Harry Sinclair Obituary

The following obituary first appeared in the Sandgrounder matchday programme early in 1984.

Harry Sinclair is dead and with his passing is broken the final link with the original Southport eleven which took the field against Durham City on that memorable day in 1921 when the Sandgrounders made their first appearance in the Football League.

Harry was not a regular first-teamer, though at full-back he did total 31 League appearances over the years 1921-24, he was always very much in the shadow of elder brother Tommy who, with his 320 appearances, was Southport’s regular right-half through the ‘twenties. But Harry was a true Sandgrounder (born High Park at the turn of the century) and continued to support the club long after many of the ‘regulars’ had drifted away. He attended the home games until, well into his seventies, ill-health kept him housebound.

His final public appearance—and what a memorable one it was—took place at the Bold Hotel in September 1981 when he was rightly féted as the oldest present of the 125 former players who attended the Centenary Reunion. Though by then quite infirm he was still as mentally alert as ever and enjoyed the evening to the full.

Indeed his mind and memory were still as clear just six weeks before his death when Michael Braham and I called to see him at the Nursing Home by Hesketh Park where he spent his last few years. He was still able to put names to faces for us on some recently acquired team photographs from the early ‘twenties, all the more remarkable since some more recent players cannot supply names of players they took the field with only a dozen or so years ago!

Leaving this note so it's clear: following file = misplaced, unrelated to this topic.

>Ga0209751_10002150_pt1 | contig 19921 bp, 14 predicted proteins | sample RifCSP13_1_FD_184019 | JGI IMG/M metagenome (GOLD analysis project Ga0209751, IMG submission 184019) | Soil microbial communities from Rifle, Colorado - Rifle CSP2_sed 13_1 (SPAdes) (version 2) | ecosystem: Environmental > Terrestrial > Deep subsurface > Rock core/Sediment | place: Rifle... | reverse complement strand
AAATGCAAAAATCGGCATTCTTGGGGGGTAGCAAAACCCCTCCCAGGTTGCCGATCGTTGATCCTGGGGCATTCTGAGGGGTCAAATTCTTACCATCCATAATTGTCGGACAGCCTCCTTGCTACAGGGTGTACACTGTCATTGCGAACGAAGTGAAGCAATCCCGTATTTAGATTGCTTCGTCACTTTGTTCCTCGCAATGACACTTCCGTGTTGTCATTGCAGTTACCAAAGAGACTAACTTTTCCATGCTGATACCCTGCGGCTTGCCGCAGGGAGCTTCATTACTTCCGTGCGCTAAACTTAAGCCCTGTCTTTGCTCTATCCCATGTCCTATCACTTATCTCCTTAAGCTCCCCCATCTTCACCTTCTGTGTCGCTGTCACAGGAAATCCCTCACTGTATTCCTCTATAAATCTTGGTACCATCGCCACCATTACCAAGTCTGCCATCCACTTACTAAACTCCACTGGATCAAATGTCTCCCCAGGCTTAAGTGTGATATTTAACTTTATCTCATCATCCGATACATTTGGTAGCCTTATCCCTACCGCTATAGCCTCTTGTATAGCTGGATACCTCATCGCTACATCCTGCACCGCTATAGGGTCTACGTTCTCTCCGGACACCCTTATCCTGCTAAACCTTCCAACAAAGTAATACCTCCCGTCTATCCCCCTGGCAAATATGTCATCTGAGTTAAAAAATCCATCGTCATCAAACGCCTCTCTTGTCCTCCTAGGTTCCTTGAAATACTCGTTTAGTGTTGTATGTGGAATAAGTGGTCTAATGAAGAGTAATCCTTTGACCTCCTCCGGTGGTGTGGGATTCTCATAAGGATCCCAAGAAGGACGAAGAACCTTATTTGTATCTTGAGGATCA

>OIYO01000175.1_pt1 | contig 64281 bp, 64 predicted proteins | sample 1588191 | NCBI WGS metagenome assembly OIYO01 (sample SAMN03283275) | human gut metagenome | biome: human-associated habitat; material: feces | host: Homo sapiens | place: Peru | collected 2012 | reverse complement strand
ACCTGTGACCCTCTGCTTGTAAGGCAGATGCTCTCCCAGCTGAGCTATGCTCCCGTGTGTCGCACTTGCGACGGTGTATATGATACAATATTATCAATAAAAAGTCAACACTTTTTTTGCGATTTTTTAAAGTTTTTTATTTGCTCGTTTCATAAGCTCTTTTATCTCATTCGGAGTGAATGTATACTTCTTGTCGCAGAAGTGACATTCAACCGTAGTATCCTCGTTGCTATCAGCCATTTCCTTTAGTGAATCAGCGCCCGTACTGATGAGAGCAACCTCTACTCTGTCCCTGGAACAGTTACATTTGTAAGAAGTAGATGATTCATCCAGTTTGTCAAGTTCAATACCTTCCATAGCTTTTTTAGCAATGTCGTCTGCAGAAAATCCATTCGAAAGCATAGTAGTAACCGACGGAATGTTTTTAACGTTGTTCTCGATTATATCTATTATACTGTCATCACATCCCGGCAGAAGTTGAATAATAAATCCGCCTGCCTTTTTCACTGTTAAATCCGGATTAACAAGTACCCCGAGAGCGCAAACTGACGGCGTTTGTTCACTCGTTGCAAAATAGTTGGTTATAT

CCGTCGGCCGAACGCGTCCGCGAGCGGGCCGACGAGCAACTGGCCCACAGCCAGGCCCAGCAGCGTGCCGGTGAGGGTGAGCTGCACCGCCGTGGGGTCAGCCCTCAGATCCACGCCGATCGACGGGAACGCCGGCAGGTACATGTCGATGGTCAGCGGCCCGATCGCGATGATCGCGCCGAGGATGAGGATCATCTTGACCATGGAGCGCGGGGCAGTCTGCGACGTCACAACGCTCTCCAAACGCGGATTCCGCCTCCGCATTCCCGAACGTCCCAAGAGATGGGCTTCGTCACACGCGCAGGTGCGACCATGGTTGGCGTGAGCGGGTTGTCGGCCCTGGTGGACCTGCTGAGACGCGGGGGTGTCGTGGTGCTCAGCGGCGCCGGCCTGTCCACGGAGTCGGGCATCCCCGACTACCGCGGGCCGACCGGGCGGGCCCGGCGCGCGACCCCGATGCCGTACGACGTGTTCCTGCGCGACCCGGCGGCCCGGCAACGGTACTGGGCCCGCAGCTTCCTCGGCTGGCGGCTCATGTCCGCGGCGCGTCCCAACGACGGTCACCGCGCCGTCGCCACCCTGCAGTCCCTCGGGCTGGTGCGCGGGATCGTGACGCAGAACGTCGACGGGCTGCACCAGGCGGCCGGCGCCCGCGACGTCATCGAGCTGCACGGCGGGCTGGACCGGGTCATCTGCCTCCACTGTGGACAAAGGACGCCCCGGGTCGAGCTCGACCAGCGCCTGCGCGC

His health began to fail a week or two back but, with characteristic determination, he managed to keep going through Christmas, finally passing away on the morning of Thursday, December 29th. So 1983 saw the departures of both Harry Sinclair and former club secretary/manager Gordon Hunt, two men with a lifetime of memories of Haig Avenue.

Harry was a dear man, always ready for a chat either of reminscence of the old days or to discuss current topics in football or his other great love, cricket—he was well-informed on all that was going on. As for his mischievous sense of humour, it cannot be better exemplified than in a quotation of something he said at the end of one of our visits; a sad, crippled figure he appeared until, just as we were leaving, his eyes twinkled as he asked ‘Am I in the team for Saturday?” We’ll miss you, Harry.